legal newsarticles
Home Link Directory Forum Gallery Cases Law BlogsOpportunities
McMahan v. Heart N Soul Tax Services of Vallejo
McMahan v. Heart N Soul Tax Services of Vallejo

McMahan v. Heart N Soul Tax Services of Vallejo

Filed 9/22/08 McMahan v. Heart N Soul Tax Services of Vallejo CA5


California Rules of Court, rule 8.1115(a), prohibits courts and parties from citing or relying on opinions not certified for publication or ordered published, except as specified by rule 8.1115(b). This opinion has not been certified for publication or ordered published for purposes of rule 8.1115.




Plaintiff and Appellant,



Defendant and Respondent.


(Super. Ct. No. 07 CE CG 02871)


APPEAL from a judgment of the Superior Court of Fresno County. Fred Dupras, Judge. (Retired judge of the Fresno Super. Ct., assigned by the Chief Justice pursuant to art. VI,  6, of the Cal. Const.)

Caswell Bell & Hillison and Randolf Krbechek for Plaintiff and Appellant.

Law Offices of Randal M. Barnum and Randal M. Barnum for Defendant and Respondent.

This is an appeal from a judgment after the trial court granted a motion for nonsuit made by defendant and respondent Heart N Soul Tax Services of Vallejo, Inc. Plaintiff and appellant Leslie McMahan filed the action below as an appeal from an adverse decision of the Labor Commissioner, which appeal is to be heard de novo (see Lab. Code,  98.2.), and has appealed the resulting judgment to this court. We will reverse the judgment.

Facts and Procedural History

Plaintiff worked as a regional director for defendant. As such, she was required by her job to travel to various cities from her home location in Fresno. She used her own car for these trips.

When she assumed the regional director position, plaintiff agreed with defendant she would receive a monthly stipend of $200 for her automobile expenses. Later, plaintiff requested reimbursement of her full gasoline costs, which defendant began to pay plaintiff, together with parking and tolls on the few occasions she submitted those for reimbursement.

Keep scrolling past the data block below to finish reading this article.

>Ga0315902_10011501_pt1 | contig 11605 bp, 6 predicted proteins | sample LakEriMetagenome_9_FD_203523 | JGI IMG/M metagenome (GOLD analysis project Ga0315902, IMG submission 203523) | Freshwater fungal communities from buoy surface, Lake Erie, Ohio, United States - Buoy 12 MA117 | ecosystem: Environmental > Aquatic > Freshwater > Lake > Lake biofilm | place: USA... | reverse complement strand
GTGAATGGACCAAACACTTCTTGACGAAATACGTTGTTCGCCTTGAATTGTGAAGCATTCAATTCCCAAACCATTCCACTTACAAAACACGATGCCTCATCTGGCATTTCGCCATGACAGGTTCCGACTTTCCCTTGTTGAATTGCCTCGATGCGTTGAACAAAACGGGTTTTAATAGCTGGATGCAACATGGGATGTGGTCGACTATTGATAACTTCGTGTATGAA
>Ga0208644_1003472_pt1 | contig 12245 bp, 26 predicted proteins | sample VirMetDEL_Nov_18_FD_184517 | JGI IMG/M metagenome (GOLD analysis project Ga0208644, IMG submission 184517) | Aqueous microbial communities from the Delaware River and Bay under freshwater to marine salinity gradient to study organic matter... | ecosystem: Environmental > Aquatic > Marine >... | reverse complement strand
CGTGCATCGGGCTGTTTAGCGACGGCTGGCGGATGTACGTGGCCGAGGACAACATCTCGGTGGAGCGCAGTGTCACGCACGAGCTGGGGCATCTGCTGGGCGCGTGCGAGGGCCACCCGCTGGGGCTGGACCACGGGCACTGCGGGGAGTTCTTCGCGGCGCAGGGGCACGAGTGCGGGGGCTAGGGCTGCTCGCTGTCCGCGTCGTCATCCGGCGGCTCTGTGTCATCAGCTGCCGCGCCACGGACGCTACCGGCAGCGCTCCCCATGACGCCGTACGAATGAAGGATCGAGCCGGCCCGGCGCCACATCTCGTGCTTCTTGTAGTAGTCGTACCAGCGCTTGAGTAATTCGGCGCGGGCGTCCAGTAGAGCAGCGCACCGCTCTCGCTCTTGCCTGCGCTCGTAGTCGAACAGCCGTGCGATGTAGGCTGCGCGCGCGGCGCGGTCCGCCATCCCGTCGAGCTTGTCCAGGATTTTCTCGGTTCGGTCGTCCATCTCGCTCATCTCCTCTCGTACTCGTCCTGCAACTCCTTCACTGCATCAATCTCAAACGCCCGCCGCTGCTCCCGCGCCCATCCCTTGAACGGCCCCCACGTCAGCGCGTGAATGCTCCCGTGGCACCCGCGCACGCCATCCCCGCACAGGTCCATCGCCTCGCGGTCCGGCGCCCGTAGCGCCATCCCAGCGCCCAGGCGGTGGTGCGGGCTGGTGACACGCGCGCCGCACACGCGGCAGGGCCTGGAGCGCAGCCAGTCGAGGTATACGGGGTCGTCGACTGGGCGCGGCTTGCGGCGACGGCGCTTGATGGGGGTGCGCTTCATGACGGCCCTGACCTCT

After plaintiffs employment ended, she filed a claim with the Labor Commissioner, contending she should have been reimbursed for use of her car at the rate approved by the Internal Revenue Service. This per-mile reimbursement rate is apparently designed to factor in depreciation, maintenance, and other costs of car ownership, and provides a more convenient basis (for both employer and employee) for such reimbursement than would an actual-cost reimbursement system. (See Gattuso v. Harte-Hanks Shoppers, Inc. (2007) 42 Cal.4th 554, 569.) The Labor Commissioner denied plaintiffs claim on the basis she failed to submit evidence of actual expenses beyond the gasoline costs that had been reimbursed.

At the present de novo trial in the superior court, the court excluded as irrelevant appellants mileage records, apparently concluding that only actual expense receipts and records were permissible to establish the reimbursement amount. At the close of appellants case, the court granted defendants motion for nonsuit. Judgment was entered.

Appellant filed a timely notice of appeal to this court.


Although plaintiff has not made the superior court complaint a part of the record on appeal, it appears her claim for damages was in the amount of $20,157.17. Defendant contends such a demand makes this a limited civil action, appeal of which is to the appellate division of the superior court, not to this court. (See Code Civ. Proc.,  904.2.)